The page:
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Small Business Accounting Checklist: Getting Your Business Started

Accounting
Article
01/09/2014

In order for a small business to be both successful and sustainable, getting started requires important legal activities, lots of planning, and many other necessary tasks. One of the very first and most crucial steps in preparing for and managing your small business is setting up a trusted accounting and bookkeeping system. The National Federation of Independent Businesses (NFIB) reports that over 25 percent of failed businesses attribute their collapse to accounting difficulties. Don’t let your business be one of them. Use this helpful checklist to get your business finances and records in order.

Take Care of Legal Tasks

US Small Business Administration (SBA) article recommends that you should decide early on what kind of ownership is best for your business:

  • Sole Proprietorship
  • Partnership
  • S Corp
  • Corporation
  • Limited Liability Company (LLC)
  • Nonprofit
  • Cooperative

Once you’ve decided what kind of ownership is right for your business, there are a few important steps to take:

  • Register your business with your state government.
  • Contact the IRS to get a tax identification number and Employer Identification Number (EIN).
  • Enlist for state and local taxes.
  • Obtain any necessary business licenses and required permits.

Determine Your Accounting Method

Your accounting method depends on how the business operates and how transactions occur.   There are two major accounting options—cash accounting and accrual accounting. You’ll need to decide which one will work best for your business.

  • Cash Accounting – Income and payments are recorded only once they are received. Most small businesses use this accounting method.
  • Accrual Accounting – Transactions are recorded as soon as they occur. This method provides more up-to-date accounting information, but is best suited for businesses with large cash reserves.

Set Up Business Accounts

Keeping your personal accounts and business accounts separate is a smart move for small businesses. Not only does it keep your books in order, but you’ll also avoid tax trouble and unnecessary accounting expenses. In the event your business faces hard financial times or a lawsuit, you won’t have to deplete your personal savings to cover the cost.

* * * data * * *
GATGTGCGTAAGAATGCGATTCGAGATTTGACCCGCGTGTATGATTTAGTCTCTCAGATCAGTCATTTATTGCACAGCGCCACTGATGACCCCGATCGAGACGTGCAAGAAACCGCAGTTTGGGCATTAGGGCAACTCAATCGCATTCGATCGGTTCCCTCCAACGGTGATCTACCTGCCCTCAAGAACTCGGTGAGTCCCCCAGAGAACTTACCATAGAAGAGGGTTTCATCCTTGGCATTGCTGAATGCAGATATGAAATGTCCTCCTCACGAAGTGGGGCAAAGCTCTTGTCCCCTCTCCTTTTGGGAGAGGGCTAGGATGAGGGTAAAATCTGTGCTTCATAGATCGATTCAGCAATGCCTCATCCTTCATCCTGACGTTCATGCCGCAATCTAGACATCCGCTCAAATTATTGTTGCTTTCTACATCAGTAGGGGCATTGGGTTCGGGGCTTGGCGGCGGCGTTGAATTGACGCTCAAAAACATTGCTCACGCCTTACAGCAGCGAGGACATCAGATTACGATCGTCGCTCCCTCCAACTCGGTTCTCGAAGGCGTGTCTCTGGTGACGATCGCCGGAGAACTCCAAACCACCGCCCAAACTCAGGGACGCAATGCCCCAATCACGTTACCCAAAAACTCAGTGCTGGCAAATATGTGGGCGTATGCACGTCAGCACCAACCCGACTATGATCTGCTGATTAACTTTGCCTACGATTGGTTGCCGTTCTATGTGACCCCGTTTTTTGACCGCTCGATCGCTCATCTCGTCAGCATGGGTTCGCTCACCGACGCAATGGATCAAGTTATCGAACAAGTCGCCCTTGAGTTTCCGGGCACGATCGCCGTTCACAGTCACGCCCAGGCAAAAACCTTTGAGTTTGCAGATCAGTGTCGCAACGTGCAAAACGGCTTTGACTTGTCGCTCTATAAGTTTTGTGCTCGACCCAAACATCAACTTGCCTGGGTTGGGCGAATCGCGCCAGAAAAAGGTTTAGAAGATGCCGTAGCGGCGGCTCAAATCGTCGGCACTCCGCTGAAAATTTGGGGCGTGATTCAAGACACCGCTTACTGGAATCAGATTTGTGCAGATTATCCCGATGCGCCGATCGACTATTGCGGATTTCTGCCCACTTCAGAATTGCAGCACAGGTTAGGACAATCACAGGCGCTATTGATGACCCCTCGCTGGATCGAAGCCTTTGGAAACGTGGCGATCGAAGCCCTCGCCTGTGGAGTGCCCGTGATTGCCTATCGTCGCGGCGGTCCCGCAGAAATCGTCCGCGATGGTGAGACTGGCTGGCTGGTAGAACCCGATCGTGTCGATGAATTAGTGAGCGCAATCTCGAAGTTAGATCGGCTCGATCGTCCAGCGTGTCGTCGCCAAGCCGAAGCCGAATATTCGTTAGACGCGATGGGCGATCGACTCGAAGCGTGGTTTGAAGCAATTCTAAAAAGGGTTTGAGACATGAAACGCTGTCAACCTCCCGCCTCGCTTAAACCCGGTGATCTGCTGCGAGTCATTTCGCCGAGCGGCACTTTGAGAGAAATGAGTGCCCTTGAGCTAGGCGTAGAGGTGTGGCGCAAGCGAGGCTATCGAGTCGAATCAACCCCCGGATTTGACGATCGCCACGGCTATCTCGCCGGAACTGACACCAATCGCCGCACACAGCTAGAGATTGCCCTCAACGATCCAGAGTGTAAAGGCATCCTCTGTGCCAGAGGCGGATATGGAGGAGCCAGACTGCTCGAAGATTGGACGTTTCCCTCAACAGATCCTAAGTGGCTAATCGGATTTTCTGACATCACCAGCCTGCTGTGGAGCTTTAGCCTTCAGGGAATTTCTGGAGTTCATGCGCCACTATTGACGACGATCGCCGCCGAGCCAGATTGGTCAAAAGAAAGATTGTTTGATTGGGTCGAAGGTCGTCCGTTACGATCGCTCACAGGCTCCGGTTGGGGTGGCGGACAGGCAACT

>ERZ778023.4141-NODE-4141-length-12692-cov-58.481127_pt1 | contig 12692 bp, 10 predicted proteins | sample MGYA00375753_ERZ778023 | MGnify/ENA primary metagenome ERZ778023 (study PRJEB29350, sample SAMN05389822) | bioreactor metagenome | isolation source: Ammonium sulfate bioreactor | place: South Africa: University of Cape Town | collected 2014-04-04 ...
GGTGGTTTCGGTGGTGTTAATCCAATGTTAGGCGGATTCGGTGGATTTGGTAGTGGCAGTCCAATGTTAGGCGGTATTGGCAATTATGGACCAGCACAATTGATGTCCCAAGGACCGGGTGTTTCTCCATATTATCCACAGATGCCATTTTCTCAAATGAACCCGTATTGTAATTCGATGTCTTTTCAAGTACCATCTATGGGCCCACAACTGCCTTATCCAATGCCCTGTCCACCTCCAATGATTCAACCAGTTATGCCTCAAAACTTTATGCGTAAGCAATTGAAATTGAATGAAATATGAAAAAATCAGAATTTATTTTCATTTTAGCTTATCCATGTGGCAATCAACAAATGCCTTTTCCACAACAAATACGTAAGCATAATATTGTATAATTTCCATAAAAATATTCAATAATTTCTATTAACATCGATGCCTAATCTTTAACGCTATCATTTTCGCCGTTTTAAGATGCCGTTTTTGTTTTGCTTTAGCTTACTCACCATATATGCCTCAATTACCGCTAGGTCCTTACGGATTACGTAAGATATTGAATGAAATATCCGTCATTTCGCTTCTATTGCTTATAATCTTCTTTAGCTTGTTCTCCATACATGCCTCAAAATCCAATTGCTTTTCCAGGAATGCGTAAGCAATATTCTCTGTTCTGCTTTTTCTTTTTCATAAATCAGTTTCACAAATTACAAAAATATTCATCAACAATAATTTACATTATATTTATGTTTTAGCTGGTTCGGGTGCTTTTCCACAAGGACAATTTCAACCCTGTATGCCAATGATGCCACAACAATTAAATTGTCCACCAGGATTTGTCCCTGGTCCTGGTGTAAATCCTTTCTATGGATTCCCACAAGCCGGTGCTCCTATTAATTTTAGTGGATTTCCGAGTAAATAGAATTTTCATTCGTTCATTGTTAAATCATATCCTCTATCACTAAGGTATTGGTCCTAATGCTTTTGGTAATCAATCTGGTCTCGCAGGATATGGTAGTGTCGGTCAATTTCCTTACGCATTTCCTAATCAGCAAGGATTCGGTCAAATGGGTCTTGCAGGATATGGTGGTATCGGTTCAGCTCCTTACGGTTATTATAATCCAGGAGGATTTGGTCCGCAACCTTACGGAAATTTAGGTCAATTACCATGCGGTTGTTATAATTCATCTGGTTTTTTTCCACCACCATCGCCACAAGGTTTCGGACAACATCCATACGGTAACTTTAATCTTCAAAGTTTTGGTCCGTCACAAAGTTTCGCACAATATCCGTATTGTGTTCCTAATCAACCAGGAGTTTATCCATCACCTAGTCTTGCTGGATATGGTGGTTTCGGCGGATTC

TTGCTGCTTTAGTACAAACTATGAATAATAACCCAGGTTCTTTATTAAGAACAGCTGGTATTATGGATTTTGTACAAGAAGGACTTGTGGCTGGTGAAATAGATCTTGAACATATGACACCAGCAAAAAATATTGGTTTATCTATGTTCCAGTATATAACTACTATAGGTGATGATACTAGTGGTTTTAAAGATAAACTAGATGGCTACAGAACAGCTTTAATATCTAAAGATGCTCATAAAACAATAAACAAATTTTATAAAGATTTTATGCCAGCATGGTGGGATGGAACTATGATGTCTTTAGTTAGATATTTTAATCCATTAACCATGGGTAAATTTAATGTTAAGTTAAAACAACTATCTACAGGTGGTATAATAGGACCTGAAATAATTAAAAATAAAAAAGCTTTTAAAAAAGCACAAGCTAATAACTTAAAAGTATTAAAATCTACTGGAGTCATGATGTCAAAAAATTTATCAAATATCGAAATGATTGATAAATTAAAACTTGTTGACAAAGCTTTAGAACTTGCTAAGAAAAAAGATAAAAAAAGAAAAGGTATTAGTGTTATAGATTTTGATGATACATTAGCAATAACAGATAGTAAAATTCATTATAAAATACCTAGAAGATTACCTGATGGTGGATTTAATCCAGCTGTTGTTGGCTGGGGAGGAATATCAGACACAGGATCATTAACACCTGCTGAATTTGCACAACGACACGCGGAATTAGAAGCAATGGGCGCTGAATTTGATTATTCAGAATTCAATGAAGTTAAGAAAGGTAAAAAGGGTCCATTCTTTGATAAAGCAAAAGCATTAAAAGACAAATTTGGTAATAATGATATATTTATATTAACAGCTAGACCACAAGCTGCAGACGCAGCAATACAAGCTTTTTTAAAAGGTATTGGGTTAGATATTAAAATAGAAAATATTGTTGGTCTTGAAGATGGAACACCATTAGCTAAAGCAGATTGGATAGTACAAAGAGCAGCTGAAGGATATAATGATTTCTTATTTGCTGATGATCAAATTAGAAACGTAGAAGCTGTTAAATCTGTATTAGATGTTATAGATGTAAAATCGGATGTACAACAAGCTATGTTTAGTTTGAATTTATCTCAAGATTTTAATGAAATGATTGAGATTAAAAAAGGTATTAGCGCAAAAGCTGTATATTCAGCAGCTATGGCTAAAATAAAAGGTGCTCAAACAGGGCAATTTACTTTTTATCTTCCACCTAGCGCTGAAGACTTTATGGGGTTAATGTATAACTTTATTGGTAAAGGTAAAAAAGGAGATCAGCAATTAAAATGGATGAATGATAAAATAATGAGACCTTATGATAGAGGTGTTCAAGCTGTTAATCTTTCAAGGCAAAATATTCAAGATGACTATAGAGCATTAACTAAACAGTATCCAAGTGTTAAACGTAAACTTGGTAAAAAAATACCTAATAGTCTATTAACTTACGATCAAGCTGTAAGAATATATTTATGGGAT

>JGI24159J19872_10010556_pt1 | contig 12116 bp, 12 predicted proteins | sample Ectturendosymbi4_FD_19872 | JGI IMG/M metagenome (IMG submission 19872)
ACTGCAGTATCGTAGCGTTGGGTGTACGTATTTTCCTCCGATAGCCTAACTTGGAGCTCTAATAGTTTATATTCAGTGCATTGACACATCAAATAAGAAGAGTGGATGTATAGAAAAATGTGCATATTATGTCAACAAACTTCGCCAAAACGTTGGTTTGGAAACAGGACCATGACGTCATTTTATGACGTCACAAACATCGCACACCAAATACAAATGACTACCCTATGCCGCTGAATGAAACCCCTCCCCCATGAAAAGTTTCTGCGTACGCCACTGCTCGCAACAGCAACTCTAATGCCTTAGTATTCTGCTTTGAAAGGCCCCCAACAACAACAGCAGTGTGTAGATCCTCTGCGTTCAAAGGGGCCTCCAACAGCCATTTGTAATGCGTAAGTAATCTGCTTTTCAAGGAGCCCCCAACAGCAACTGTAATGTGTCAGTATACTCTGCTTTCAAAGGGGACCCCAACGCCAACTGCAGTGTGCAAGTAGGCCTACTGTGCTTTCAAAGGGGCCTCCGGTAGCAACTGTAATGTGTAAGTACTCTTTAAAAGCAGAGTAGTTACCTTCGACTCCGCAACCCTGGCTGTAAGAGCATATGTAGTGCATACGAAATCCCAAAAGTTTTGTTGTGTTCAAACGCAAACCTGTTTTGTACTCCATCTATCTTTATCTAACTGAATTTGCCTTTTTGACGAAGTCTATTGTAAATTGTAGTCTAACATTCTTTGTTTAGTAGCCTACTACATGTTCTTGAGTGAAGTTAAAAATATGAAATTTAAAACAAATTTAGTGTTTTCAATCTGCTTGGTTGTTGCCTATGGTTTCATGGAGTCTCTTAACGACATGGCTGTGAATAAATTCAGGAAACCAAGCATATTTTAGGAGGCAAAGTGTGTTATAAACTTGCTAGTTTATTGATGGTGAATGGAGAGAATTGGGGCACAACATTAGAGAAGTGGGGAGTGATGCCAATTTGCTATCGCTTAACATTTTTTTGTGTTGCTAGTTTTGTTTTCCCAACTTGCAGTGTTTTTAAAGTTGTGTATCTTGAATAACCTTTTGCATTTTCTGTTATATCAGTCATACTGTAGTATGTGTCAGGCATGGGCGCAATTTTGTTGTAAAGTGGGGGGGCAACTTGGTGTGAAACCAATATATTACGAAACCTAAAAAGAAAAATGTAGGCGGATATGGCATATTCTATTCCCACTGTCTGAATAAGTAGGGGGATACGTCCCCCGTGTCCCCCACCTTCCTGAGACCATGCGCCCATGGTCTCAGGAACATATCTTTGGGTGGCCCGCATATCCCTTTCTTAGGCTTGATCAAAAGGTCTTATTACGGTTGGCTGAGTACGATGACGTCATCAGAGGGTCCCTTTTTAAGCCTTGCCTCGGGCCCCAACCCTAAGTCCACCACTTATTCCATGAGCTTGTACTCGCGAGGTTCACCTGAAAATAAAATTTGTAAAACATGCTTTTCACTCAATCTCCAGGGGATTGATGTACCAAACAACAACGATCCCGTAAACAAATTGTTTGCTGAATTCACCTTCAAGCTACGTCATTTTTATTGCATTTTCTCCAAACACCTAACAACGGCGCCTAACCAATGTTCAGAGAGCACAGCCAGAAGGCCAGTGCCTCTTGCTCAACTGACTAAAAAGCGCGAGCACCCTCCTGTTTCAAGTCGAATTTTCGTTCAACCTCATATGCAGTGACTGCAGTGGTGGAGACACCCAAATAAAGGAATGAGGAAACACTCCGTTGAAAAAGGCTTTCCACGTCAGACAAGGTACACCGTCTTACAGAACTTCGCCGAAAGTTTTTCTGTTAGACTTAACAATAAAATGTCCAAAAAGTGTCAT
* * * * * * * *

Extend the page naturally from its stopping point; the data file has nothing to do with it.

Taking out a loan or a credit card in your business name builds a solid credit profile for your business. A line of credit will help with your bookkeeping, as well as give you proof of business expenses to show the IRS if you’re ever audited.

Nail Down Logistics

Logistics can be a complicated step that requires ongoing modification as your business develops. As you get started, identify:

  • The process of your transactions;
  • How customers are invoiced; and
  • How and when they’re paying for their product or service.

Depending on your accounting experience, you can manually calculate and record this information, but generally the best and most accurate way to keep track of your finances is with accounting software. Keep in mind, as soon as you choose your accounting software, you’ll want to set a data input schedule as well.

Maintain Good Habits

Failing to properly record your transactions can hurt your business. Keep an eye on unpaid bills and follow up on invoices if payments are not received. According to an article in Entrepreneur, properly tracking your business expenses is not only good for recordkeeping, but prevents you from missing out on tax write-offs.

Setting up a bank account and credit line for your company helps keep all of your business expenses in one place, making them easy to document. Recording deposits correctly also helps during tax season. This will help you avoid paying taxes on money that isn’t income generated by your business.

Getting your business started and helping to make it a success largely depends on careful planning and accurate recordkeeping. Be prepared and you’ll have fewer accounting hiccups—and possible financial headaches—down the road.

 

 

This website contains articles posted for informational and educational value. Paychex is not responsible for information contained within any of these materials. Any opinions expressed within materials are not necessarily the opinion of, or supported by, Paychex. The information in these materials should not be considered legal or accounting advice, and it should not substitute for legal, accounting, and other professional advice where the facts and circumstances warrant.
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